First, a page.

𝗖𝗵𝗿𝗶𝘀 𝗦𝗶𝗺𝗺𝗮𝗻𝗰𝗲 (𝗛𝗼𝘀𝘁):

Which is what those websites want to do.

𝗠𝗮𝘁 𝗕𝗲𝗻𝗻𝗲𝘁𝘁 (𝗚𝘂𝗲𝘀𝘁):

Yes, very much so. And then when you make more money, they want to make a bit more again. So the weather ends, but it’s good.

𝗖𝗵𝗿𝗶𝘀 𝗦𝗶𝗺𝗺𝗮𝗻𝗰𝗲 (𝗛𝗼𝘀𝘁):

I remember we spoke a good few years ago about things around site speed and stuff like that. Obviously that’s bit of my sort of heritage in the digital space. And I remember we were talking about you an incremental gain in speed and how much money that could make a website owner and just astronomical at times.

𝗠𝗮𝘁 𝗕𝗲𝗻𝗻𝗲𝘁𝘁 (𝗚𝘂𝗲𝘀𝘁):

Absolutely. I stole a lot of your ideas [crosstalk 00:02:34] put them into our offering and yeah, I guess that was when, probably shortly after we’d niched down really and done the branding change and…

𝗖𝗵𝗿𝗶𝘀 𝗦𝗶𝗺𝗺𝗮𝗻𝗰𝗲 (𝗛𝗼𝘀𝘁):

Yeah that’s about right.

𝗠𝗮𝘁 𝗕𝗲𝗻𝗻𝗲𝘁𝘁 (𝗚𝘂𝗲𝘀𝘁):

Around that time where we were trying to figure out, we had this sort of rocket ship opportunity with Google and we were just trying to figure out how do we execute on this?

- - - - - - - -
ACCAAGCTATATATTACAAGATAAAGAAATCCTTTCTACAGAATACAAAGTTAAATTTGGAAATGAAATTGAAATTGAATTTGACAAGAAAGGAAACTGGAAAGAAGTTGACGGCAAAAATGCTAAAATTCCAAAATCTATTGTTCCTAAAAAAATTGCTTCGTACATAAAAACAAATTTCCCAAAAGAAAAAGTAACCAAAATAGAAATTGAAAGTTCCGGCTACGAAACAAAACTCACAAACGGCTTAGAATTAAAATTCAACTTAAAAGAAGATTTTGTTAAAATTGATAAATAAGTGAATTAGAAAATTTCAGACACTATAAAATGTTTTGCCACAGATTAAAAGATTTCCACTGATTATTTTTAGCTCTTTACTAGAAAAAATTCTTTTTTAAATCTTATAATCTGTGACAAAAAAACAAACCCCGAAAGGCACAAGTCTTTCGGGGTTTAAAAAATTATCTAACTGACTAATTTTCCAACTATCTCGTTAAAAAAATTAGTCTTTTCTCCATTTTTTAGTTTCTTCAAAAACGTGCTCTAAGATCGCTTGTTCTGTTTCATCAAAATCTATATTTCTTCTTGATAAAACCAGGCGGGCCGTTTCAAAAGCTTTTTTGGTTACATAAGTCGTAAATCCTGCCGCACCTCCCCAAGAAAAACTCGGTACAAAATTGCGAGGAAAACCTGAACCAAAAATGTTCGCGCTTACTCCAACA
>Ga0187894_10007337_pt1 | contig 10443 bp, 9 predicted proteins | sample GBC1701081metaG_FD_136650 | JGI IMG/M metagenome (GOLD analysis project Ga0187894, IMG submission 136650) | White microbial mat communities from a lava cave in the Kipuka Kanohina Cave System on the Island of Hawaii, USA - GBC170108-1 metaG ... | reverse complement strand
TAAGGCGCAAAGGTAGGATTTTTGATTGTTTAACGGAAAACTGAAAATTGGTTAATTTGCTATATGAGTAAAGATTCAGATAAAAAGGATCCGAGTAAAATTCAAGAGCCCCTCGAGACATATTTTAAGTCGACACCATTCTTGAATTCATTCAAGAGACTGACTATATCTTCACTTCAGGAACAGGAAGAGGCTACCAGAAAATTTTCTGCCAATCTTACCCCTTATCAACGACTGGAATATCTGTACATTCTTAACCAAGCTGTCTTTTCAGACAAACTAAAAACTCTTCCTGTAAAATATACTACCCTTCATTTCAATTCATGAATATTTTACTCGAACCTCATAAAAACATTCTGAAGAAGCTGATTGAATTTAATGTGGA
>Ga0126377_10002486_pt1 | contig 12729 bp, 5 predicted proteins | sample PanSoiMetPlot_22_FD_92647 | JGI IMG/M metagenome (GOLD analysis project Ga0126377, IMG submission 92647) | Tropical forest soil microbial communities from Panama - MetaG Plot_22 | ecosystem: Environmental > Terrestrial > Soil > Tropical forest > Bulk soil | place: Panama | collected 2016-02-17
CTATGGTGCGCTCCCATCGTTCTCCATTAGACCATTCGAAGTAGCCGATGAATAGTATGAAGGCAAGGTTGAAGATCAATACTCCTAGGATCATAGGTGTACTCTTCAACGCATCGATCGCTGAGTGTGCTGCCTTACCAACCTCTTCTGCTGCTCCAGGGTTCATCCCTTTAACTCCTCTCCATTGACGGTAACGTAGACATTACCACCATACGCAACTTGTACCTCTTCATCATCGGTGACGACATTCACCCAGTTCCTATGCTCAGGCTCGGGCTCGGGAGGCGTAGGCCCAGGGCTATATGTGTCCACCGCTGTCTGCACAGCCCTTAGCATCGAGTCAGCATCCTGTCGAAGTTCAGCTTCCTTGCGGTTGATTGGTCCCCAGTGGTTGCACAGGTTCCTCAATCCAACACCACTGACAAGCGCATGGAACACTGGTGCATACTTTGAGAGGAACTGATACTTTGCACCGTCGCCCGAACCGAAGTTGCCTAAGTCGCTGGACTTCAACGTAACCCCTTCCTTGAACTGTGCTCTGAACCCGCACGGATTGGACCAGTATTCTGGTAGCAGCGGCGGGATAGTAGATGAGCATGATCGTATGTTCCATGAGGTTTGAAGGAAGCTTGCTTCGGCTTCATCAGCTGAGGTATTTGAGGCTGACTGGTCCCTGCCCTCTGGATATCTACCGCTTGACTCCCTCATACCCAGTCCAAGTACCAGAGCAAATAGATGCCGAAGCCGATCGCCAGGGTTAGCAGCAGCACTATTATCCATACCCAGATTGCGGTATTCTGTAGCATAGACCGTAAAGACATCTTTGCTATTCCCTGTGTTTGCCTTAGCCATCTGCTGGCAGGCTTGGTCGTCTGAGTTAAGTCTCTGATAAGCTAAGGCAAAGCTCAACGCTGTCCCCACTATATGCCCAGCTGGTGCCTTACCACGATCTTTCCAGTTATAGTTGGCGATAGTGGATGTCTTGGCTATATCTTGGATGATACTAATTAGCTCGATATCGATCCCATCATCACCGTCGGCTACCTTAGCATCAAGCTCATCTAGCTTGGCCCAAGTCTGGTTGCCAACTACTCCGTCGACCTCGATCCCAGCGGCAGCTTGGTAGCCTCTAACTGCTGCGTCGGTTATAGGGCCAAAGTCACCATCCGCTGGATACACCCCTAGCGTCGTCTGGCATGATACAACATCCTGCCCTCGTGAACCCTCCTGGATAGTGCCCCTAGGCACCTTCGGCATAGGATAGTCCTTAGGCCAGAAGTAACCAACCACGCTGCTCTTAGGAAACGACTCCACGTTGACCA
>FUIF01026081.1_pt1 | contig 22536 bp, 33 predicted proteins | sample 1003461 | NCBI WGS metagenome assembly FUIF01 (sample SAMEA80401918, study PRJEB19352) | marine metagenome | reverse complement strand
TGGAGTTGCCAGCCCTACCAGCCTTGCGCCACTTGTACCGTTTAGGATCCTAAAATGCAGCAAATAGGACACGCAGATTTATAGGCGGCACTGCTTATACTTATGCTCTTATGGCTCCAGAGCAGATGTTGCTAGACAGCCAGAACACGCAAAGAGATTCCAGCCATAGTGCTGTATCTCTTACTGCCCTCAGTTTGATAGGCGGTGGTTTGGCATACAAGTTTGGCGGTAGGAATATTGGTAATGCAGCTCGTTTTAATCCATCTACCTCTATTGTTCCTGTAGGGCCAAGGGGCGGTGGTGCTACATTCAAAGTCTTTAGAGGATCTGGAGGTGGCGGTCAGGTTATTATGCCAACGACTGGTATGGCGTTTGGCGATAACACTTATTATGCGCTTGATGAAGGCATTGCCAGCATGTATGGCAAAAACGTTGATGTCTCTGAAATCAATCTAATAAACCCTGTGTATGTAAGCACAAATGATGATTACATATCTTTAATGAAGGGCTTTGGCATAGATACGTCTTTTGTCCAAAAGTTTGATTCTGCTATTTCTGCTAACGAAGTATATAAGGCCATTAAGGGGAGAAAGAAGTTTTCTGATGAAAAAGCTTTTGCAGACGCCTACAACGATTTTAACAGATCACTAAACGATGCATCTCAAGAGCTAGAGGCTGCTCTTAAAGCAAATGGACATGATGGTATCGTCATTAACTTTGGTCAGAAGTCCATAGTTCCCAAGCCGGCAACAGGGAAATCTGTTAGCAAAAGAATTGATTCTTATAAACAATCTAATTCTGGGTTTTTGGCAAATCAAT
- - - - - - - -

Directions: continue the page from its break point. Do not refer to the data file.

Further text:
𝗖𝗵𝗿𝗶𝘀 𝗦𝗶𝗺𝗺𝗮𝗻𝗰𝗲 (𝗛𝗼𝘀𝘁):

Yeah.

𝗠𝗮𝘁 𝗕𝗲𝗻𝗻𝗲𝘁𝘁 (𝗚𝘂𝗲𝘀𝘁):

What is the thing we can sell off the back of this amazing endorsement?

𝗖𝗵𝗿𝗶𝘀 𝗦𝗶𝗺𝗺𝗮𝗻𝗰𝗲 (𝗛𝗼𝘀𝘁):

Yeah.

𝗠𝗮𝘁 𝗕𝗲𝗻𝗻𝗲𝘁𝘁 (𝗚𝘂𝗲𝘀𝘁):

So yeah. Speed certainly became part of it. A lot of it became around managing the ad stack, getting all the right partners in, obviously Google are the gorilla in the room when it comes to advertising, but they’re not the only player in the space.

𝗖𝗵𝗿𝗶𝘀 𝗦𝗶𝗺𝗺𝗮𝗻𝗰𝗲 (𝗛𝗼𝘀𝘁):

Yeah.

𝗠𝗮𝘁 𝗕𝗲𝗻𝗻𝗲𝘁𝘁 (𝗚𝘂𝗲𝘀𝘁):

And just sort of building it all out as an overall offering for people.

𝗖𝗵𝗿𝗶𝘀 𝗦𝗶𝗺𝗺𝗮𝗻𝗰𝗲 (𝗛𝗼𝘀𝘁):

Mm. So in this podcast, typically we focus on what it is that got you to where you are in the agency and things like that. But given that you’ve exited, I think this is a really good opportunity to have a conversation around things that were successful that have you to that point, obviously within the bounds of what we’re allowed to talk about because you’ve got contracts and things like that. So we’ll be careful there. So in all of the years, it’s a long time to have been running the agency since the what’d you say, mid nineties, late nineties?